6 Great Punk Rock Horror Movies

Of a devastating character piece Sid and Nancy to a revealing documentary The Decline of Western Civilization, the rebellious world of punk rock has invaded cinema for decades. After a notable peak in the mid-1980s, the subculture has woven itself into several film genres over the decades.


A punk genre has had an interesting relationship with horror. While metal often steals the show in horror due to its frequent use of satanic themes and a gothic aesthetic, the marriage of punk and horror on screen often results in something that no other film could not offer. The following movies are great examples of punks fighting for their lives, so they can start fighting the system again.

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‘Green Room’ (2015)

While on the road to the DIY music scene, a punk band is forced to perform at a sleazy bar run by even sleazy people. Before leaving when their set is over, the band witnesses a murder, setting the stage for an all-night standoff between them and the neo-Nazis running the place.

Jeremy SaulnierMidnight’s modern masterpiece is a throwback to ’80s punk horror, as well as a commentary on the risks bands are willing to take just to commit to their specific ideology and lifestyle. . After a suspenseful crescendo in the first two acts, viewers are treated to a crowd-pleasing finale that plays like a mosh-worthy punk rock encore.

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“Return of the Living Dead” (1985)

After three warehouse workers accidentally release poisonous gas as part of a government experiment, the gas begins to turn unsuspecting victims into zombies. Meanwhile, a group of punks are caught up in the fallout from the incident.

In many ways, Return of the Living Dead feels like two unrelated movies cut together. The punk subplot feels almost redundant, but the style, soundtrack, and gory gags used in these segments give the film an edge that sets it apart in the oversaturated zombie subgenre. Although he is far from reinventing the wheel, the director Dan O’Bannon and company know how to take the wheel for a ride in this cult classic worth revisiting.

‘Uncle Peckerhead’ (2020)

Up-and-coming punk band Duh quit their jobs to take their band on the road in hopes of becoming a scene legend. When circumstances leave them without a van, their search for a replacement leads them to a man named Peckerhead (David Littleton), who offers to drive them around in his van as an acting roadie. The tour starts off smooth, until “Peck” is revealed to have a bizarre secret that looms as the sun sets.

by Matthew John Lawrence Uncle Peckerhead employs the same rambling energy in its filmmaking that can be felt from a thunderous punk song, making good use of its modest budget and resources. Similar to green room, although taking a much more comedic approach, the film explores the tricky situations new bands must navigate to “make it big”. Crafted with a clear love for punk and horror, not to mention a killer soundtrack by one of its stars, Jeff Riddle, Uncle Peckerhead is a rare film that reaches out to the modern punk community, embracing them with open (and blood-soaked) arms.

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‘Wild Zero’ (1999)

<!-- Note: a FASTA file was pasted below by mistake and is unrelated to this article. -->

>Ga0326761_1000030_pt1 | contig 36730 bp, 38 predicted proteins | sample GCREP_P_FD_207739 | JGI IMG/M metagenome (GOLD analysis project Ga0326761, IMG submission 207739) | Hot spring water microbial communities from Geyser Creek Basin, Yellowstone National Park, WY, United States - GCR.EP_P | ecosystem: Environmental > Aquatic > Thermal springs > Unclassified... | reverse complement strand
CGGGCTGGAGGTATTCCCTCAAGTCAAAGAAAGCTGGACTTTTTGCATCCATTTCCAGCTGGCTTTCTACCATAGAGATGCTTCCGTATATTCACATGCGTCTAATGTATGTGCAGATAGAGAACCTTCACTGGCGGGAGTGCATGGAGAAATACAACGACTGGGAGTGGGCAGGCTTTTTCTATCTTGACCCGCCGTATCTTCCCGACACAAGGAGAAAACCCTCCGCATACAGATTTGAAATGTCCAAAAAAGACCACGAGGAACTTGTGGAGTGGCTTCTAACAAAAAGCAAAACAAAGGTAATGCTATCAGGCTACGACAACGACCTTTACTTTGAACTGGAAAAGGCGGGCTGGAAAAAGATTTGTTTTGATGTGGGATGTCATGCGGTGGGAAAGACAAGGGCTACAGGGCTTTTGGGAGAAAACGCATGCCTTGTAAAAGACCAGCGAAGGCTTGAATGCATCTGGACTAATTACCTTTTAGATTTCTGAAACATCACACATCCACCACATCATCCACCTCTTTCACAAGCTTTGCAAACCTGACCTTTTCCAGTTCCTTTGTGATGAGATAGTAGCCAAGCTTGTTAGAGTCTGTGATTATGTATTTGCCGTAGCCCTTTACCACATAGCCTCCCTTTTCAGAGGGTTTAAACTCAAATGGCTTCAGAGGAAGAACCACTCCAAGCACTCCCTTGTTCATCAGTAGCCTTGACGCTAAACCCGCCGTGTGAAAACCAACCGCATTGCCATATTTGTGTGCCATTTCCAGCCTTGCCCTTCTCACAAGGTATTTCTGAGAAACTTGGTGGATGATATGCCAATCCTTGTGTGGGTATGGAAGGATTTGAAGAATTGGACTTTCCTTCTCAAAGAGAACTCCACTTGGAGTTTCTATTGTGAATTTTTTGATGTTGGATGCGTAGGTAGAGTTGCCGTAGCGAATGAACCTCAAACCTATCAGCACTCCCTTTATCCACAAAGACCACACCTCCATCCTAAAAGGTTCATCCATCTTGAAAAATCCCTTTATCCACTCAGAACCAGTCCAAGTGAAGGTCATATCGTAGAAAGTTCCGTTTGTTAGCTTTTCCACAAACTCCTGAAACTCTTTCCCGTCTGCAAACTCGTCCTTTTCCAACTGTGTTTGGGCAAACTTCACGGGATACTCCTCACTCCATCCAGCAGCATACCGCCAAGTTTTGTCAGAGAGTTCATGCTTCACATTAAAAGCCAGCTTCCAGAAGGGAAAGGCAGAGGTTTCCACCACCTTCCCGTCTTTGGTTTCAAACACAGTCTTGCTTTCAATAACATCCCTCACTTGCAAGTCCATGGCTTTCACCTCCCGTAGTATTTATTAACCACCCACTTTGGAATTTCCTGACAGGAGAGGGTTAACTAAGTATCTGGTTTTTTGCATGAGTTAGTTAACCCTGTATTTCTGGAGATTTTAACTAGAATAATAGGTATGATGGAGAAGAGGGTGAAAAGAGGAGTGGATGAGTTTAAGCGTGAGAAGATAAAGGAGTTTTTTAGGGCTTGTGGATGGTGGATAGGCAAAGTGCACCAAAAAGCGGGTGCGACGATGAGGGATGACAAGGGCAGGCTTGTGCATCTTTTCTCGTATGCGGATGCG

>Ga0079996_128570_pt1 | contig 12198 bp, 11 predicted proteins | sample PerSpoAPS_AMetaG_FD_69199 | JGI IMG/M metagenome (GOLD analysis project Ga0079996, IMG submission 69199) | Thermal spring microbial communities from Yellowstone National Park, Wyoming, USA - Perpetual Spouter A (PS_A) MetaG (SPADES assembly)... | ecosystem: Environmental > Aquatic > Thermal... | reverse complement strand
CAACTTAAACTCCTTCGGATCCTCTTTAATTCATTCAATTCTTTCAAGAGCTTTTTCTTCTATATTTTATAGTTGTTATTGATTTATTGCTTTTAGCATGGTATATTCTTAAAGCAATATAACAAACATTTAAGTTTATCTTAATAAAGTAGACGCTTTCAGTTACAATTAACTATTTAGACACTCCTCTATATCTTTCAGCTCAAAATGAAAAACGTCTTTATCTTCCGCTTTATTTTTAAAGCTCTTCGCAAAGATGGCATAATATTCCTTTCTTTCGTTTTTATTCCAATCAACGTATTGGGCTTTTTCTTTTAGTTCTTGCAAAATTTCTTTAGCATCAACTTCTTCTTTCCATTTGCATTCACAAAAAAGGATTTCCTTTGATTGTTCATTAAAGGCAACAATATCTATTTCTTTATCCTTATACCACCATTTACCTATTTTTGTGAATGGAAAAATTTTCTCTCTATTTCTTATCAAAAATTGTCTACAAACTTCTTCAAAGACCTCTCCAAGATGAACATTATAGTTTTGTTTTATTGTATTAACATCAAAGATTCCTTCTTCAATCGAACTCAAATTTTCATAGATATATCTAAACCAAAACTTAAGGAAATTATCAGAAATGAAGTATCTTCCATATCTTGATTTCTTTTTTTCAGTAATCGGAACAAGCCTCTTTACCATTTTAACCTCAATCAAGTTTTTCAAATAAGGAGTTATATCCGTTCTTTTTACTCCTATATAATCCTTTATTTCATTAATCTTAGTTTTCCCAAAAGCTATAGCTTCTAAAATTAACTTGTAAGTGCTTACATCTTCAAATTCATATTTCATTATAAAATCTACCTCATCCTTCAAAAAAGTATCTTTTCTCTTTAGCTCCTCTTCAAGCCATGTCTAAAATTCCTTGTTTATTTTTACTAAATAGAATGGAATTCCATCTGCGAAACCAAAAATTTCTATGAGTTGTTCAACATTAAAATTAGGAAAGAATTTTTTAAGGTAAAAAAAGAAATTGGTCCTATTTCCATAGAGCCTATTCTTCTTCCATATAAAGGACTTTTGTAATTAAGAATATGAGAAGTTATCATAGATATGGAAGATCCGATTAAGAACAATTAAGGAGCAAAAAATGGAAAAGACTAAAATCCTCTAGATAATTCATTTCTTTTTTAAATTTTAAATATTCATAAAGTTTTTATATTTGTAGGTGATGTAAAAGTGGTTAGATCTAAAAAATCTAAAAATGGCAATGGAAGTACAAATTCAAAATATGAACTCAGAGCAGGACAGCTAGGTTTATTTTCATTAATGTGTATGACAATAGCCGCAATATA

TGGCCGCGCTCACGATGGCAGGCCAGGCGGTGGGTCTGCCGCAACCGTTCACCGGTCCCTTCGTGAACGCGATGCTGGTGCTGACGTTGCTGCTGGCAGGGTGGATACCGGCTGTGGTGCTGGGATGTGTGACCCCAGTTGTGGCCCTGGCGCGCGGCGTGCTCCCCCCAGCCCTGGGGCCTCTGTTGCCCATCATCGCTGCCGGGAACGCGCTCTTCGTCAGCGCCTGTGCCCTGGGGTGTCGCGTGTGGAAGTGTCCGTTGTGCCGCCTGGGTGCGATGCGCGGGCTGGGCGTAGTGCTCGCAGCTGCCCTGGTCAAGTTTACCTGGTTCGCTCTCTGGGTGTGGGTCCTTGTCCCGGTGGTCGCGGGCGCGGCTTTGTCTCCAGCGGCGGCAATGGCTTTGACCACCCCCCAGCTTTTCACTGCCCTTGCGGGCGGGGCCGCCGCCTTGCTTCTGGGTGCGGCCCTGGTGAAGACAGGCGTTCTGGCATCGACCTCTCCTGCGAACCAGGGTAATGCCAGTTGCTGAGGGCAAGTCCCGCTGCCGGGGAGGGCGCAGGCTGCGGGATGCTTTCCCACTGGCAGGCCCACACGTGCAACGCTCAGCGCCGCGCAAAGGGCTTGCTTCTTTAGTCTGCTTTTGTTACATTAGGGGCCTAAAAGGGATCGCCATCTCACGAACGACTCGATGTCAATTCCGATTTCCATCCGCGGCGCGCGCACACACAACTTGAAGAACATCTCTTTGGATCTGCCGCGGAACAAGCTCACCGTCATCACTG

On a fateful night, a meteorite lands in the Japanese city of Asahi, stalking it with the threat of zombies and alien spaceships. What these alien invaders don’t anticipate, however, is a power rock trio named Guitar Wolf, who possess the special abilities to stop them.

Released in the midst of one of the many waves of extreme Japanese cinema, wild zero is a gonzo ode to late ’90s horror, punk rock and CGI. Even the weaker elements work in perfect harmony with the rest of the film to forge an infectious B-movie energy, the film following its own logic and its own rules throughout. If magic guitar picks and exploding zombie heads sound like a good time, then wild zero is the punk/horror/alien epic for you.

“The Ranger” (2018)

The punk rocker Chelsea (Chloe Levine) runs away with her outlaw friends and takes refuge in a cabin as she runs from the law. The only thing standing in their way is an unhinged ranger (Jeremy Holm) who wants Chelsea to get caught, who will stop at nothing to accomplish his mission.

A no-frills storytelling exercise, the forest ranger is refreshingly simple in its plot flow, yet provides just enough substance before the breezy execution reaches its climax. Levine steals the show as the only sympathetic punk in the core group, a choice that seems entirely intentional, in order to show the line between a rebellious lifestyle and an outright destructive one. Set entirely in a stylized world that looks like it’s pulled straight from an 80s classic, the forest ranger embrace its influences, and work all the better for it.

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“Nomads” (1986)

Dr. Lin (Leslie Anne Down) brings back memories of the last week of French philanthropist Jean Charles Pommier (Pierce Brosnan) life when she treats him in the emergency room. She learns that Pommier and his wife were harassed by a group of street punks, whom he was going to investigate, eventually suspecting them of being evil spirits.

This bizarre, hallucinatory psychological thriller draws primarily on nothing but punk aesthetics, but it’s a look deftly armed to instill a sense of danger throughout the film. Unlike most punk horror movies, the punks in this movie are the bad guys, acting like a legion of hive-mind ghouls. Quirky French accents and thematic overload aside, Nomads remains a spooky and atmospheric gem for anyone looking for a subversion of the punk-horror mix.

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Diana J. Carleton